By the Rev. Ken McClure
I begin with a confession. I sat down to write my entry last week, and as it was Labour Day I was expounding on the sacredness of taking a break when the hypocrisy of my actions confronted me. I stopped and figured it would be far better to demonstrate my point than to labour at making it.
For this week, I think it may be a good idea to contextualize why these posts have been so rooted in politics generally, and in American politics most consistently. I believe Christianity to be an inherently political faith. The entire Gospel of Jesus Christ constructs and demonstrates a counter-cultural society called the Kingdom of Heaven. It examines the world around it and it comments on it by presenting a sanctified alternative to the injustices and imbalances it sees.
Each of us who inhabit the Kingdom is called to see and speak wherever we go in an effort to be a part of the Kingdom breaking forth for all. While I try to avoid getting too political from the pulpit, my epistolary pen tends to lean that way. That's why these posts tend to be political.
As for the American pre-occupation, I do confess a life-long love and fascination with American history and politics, but it's more than that. As a student of history, I can comfortably say that the United States is the closest thing to Rome the world has seen since Rome.
Thus to understand our world and our time, we need to understand our neighbors to the south, for as they go, so goeth the world. As a student of scripture, I recognize that the society the Kingdom of Heaven is juxtaposed to is Rome, from the Gospels through to the book of Revelation. Let those with ears hear.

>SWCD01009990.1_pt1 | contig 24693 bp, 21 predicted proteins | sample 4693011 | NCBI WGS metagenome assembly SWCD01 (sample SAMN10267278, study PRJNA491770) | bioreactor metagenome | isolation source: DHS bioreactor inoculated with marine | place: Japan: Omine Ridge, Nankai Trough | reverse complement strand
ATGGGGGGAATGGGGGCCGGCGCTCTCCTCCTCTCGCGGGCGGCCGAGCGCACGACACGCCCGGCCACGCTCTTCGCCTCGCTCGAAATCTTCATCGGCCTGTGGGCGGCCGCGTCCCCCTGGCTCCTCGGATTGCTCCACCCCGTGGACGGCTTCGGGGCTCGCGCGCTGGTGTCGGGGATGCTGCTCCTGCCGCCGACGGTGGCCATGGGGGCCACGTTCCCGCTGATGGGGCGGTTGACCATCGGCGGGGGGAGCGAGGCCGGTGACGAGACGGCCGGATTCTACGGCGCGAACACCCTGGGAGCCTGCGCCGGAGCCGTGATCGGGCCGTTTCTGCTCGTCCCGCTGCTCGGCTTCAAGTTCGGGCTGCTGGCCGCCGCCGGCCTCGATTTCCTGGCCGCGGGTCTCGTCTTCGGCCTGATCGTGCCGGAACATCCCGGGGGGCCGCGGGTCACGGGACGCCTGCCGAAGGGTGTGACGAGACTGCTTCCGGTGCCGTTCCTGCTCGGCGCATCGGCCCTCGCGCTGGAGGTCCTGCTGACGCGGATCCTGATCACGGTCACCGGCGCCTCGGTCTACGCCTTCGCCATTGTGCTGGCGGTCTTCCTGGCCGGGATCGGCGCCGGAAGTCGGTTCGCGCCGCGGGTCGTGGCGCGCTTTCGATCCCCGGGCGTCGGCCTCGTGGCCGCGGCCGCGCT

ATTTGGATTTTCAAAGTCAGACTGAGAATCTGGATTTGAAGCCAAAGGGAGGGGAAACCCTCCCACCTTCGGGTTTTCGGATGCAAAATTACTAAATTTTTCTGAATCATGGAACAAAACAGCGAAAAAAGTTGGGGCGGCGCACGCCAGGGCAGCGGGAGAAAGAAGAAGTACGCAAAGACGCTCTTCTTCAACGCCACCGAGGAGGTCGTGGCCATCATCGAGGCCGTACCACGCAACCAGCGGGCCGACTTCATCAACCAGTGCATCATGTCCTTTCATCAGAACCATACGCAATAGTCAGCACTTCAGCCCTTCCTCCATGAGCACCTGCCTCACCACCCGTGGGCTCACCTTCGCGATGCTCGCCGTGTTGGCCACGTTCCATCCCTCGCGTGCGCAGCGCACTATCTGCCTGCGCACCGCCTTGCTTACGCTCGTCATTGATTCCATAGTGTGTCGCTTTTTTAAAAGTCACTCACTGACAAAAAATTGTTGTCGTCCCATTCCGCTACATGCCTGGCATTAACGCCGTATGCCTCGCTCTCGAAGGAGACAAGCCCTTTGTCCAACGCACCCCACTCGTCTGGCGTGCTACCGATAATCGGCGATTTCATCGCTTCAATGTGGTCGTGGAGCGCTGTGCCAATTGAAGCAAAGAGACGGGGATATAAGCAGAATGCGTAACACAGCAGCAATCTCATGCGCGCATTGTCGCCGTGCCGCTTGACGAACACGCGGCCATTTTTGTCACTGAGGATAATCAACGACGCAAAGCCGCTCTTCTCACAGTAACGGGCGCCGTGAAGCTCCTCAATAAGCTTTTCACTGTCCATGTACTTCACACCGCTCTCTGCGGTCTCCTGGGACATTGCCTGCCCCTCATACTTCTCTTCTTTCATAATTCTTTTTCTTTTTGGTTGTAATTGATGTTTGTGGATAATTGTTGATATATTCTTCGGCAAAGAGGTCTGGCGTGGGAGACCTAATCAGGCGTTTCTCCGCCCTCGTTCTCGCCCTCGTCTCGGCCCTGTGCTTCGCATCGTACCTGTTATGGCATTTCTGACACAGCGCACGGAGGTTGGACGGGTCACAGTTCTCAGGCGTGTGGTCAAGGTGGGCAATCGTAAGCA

This leads me to what I'd like you all to consider from this, for this week: a week where a far-right party gained increasing electoral support in Sweden (of all places); a week when our premier has been taken to court by the government of our provincial capital for unilaterally slashing that government in half; a week where it has been confirmed that the President of the United States is unfit and surrounded by people who at times are able to directly countermand his orders.
Jesus told us to render to Caesar that which is Caesar's and to God, God's. However, the nature of our system, and the systems in the countries I've referenced. make each and every one of us Caesar.
Our officials are not our rulers, we are theirs. Thus we should be rendering unto each other (and by extension ourselves) the due diligence to ensure that our servants are effectively carrying out our business in a way that doesn't shame us. The greatest advancements in our society have come about because people of faith actively carried that faith with them when engaging in the activities of the arena.
I'm convinced that the only way the societal advancements of the future will come about is if we continue in that long tradition.